A=(D+L)(vs -va)/(vs ·va) (5); cf. (3)
where for vs and va once again the theoretical sound velocities given as a function of plate thickness, mode and frequency can be used, so that a value D+L follows. If different curve intervals Aq and Ap result for various pick-ups at the same frequencies and the same plate thickness, then
Aq -Ap =(Dq -Dp)(vs -va)/vs ·va (6)
and from that, once again, location of the sound induction is possible.
3. Application of the Evaluation Method to Test Shock Bursts:
3.1 Test shock on hot loop line of a PWR (pressurized water reactor):
In FIG. 5, three examples of burst components after bandpass filtering operations are shown for a test impact on a hot loop line of a PWR.
In column 3 of table 1, rise time differences that have been ascertained are listed, with the component at 8.5 kHz being used as a reference. These are only three values, nevertheless, an analysis in accordance with section 2 above is fundamentally possible.
The three rise time differences are plotted in FIG. 6 as a function of the center frequency of the bandpass filter. A comparison of FIG. 6 with FIGS. 3 and 4 unequivocally shows that the situation is as represented in FIG. 4. In other words, the value at 5.75 kHz must be assigned to an a0 mode, while the values at 3.75 kHz and 8.5 kHz are clearly s0 mode components. In column 4 of Table 1, the theoretical sound velocities corresponding to this assignment (taking into account the loop line wall thickness of 50 mm) are listed in accordance with FIG. 2. From the values of lines 2 and 3 a sound travel distance of 4.75+0.6 meters can then be calculated, the indicated error being based solely on the estimated uncertainty of 0.1 ms in the rise time difference determination. The ascertained sound travel distance is in agreement with the actual sound travel of 5.4 meters.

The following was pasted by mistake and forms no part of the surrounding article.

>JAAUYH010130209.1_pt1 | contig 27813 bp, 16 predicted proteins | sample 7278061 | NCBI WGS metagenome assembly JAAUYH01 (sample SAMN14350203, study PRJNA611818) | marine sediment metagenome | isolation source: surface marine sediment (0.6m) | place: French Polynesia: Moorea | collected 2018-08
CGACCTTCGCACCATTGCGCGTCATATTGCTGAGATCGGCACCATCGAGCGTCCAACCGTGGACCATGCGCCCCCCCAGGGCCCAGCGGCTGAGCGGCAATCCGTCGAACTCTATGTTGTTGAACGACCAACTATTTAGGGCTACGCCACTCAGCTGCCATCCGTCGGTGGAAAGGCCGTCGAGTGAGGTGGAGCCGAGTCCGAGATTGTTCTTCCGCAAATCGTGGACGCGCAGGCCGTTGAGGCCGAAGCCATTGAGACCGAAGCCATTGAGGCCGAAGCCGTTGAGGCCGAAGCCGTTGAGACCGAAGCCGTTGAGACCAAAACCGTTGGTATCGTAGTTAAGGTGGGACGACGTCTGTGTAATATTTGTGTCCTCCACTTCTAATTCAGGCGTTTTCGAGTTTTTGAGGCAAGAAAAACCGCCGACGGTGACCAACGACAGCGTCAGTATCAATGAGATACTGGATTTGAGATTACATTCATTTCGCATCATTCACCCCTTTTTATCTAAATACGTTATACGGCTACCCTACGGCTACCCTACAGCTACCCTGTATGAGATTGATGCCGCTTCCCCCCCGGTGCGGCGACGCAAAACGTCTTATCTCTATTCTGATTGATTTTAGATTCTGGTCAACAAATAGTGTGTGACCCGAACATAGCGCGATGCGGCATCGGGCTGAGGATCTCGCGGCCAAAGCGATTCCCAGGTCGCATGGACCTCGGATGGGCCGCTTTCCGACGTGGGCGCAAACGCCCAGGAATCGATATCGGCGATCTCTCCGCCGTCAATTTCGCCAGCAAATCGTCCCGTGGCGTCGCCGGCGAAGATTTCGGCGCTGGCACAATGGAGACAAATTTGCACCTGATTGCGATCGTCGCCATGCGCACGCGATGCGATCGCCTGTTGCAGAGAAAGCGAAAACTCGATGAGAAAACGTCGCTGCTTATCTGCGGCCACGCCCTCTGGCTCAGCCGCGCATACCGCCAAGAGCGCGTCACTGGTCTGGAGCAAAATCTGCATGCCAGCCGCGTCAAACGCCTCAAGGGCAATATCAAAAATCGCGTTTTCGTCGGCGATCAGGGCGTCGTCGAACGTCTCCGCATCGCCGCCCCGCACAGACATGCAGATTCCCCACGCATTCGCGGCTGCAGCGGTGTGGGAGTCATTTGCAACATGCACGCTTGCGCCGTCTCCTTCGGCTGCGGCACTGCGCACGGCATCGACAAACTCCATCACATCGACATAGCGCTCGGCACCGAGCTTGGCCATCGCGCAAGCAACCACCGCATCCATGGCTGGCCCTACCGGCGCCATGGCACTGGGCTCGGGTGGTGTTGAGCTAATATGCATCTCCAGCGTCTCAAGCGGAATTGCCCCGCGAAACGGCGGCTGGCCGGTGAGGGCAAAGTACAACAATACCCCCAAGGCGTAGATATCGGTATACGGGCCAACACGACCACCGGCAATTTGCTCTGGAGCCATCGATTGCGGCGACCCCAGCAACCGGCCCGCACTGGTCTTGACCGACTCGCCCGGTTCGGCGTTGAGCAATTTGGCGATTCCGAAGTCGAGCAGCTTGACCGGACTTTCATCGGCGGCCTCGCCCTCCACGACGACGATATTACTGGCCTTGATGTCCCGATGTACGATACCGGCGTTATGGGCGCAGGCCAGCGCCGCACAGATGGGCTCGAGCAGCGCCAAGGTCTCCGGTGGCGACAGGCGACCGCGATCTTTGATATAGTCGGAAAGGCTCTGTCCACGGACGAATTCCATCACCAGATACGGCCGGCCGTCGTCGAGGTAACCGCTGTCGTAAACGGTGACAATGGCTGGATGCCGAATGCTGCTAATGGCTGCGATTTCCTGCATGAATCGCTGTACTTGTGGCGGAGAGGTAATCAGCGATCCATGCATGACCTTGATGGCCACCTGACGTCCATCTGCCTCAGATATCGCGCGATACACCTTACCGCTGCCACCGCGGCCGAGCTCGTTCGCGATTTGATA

3.2 Test shock on the reactor vessel of a BWR (boiling water reactor):
As early as 1982, the firm Kraftwerk Union A.G. of Mulheim/Ruhr, West Germany studied some test shock data following (analog) filtering. For one shock, there were three relatively prominent peaks in the frequency band at 1.55 kHz, 3.8 kHz and 7.25 kHz, which were well separable with the analog technique, and some peaks at 8.9 kHz, which were not fully separated from the peak at 7.25 kHz.
In Table 2 , column 3, the rise time differences of the burst components are listed, with the component at 8.9 kHz being used as a reference. These rise time differences are plotted in FIG. 7 as a function of the frequency.
By comparison with FIGS. 3 and 4, the two burst components at 1.55 kHz and 3.8 kHz are to be assigned to a0 mode components, while the other two values indicate the s0 mode. According to FIG. 2, the velocities listed in column 4 of the table are therefore to be expected.
If the sound travel distance LS-A from the shock site to the pick-up is calculated using the values in the table, three values result:
SW(1.55 kHz)=14.1 m
SW(3.80 kHz)=13.9 m
SW(7.25 kHz)=14.0 m.